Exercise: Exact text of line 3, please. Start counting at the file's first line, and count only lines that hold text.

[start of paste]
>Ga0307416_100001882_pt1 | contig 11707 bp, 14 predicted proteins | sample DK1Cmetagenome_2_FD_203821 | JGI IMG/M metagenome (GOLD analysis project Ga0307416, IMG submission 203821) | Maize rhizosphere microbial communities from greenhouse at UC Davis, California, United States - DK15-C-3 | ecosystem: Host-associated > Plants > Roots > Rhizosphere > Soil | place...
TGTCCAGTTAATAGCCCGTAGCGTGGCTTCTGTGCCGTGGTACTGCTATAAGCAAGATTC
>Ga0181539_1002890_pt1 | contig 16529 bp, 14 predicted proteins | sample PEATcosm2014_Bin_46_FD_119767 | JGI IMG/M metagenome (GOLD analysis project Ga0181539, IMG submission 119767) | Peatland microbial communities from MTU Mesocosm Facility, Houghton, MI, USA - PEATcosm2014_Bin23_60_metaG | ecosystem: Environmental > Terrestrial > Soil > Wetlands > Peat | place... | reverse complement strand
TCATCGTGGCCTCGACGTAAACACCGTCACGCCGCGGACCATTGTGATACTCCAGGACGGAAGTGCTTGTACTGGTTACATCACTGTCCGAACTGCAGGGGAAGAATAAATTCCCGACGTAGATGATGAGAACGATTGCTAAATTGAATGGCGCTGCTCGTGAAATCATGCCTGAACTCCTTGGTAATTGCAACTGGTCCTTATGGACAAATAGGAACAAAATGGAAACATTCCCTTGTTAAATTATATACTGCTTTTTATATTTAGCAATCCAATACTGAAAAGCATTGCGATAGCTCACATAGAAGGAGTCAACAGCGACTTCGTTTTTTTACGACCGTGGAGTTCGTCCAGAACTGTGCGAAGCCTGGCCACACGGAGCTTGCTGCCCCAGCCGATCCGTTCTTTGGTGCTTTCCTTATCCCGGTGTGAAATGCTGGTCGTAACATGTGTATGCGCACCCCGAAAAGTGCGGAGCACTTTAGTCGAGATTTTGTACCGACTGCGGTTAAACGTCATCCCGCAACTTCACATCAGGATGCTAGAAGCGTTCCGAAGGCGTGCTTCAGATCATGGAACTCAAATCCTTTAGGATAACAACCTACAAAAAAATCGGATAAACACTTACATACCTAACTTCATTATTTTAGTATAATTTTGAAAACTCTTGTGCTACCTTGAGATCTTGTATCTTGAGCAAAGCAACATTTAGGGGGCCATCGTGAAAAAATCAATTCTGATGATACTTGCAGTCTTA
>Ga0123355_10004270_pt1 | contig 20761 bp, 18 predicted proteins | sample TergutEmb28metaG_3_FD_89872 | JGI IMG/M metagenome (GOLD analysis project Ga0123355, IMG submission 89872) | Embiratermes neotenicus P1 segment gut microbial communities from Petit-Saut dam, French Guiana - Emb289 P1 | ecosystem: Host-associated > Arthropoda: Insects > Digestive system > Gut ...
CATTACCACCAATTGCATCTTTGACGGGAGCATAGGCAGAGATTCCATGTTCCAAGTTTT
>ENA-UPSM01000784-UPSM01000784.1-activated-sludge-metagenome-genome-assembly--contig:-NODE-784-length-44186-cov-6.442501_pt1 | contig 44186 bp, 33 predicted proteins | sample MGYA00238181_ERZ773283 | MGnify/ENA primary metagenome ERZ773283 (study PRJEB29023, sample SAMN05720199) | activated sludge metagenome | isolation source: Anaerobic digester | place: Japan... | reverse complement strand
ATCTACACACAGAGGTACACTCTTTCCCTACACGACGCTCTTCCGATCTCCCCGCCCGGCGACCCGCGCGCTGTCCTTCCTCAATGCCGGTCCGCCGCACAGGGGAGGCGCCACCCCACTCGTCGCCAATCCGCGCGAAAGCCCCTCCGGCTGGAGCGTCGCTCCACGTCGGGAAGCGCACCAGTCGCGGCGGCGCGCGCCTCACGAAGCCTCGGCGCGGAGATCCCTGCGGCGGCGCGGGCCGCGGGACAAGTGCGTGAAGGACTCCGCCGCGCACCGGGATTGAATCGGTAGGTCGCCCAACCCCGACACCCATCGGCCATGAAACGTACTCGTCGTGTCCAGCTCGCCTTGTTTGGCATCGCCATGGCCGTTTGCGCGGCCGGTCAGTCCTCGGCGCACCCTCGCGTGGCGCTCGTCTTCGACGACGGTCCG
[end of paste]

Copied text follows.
>Ga0181539_1002890_pt1 | contig 16529 bp, 14 predicted proteins | sample PEATcosm2014_Bin_46_FD_119767 | JGI IMG/M metagenome (GOLD analysis project Ga0181539, IMG submission 119767) | Peatland microbial communities from MTU Mesocosm Facility, Houghton, MI, USA - PEATcosm2014_Bin23_60_metaG | ecosystem: Environmental > Terrestrial > Soil > Wetlands > Peat | place... | reverse complement strand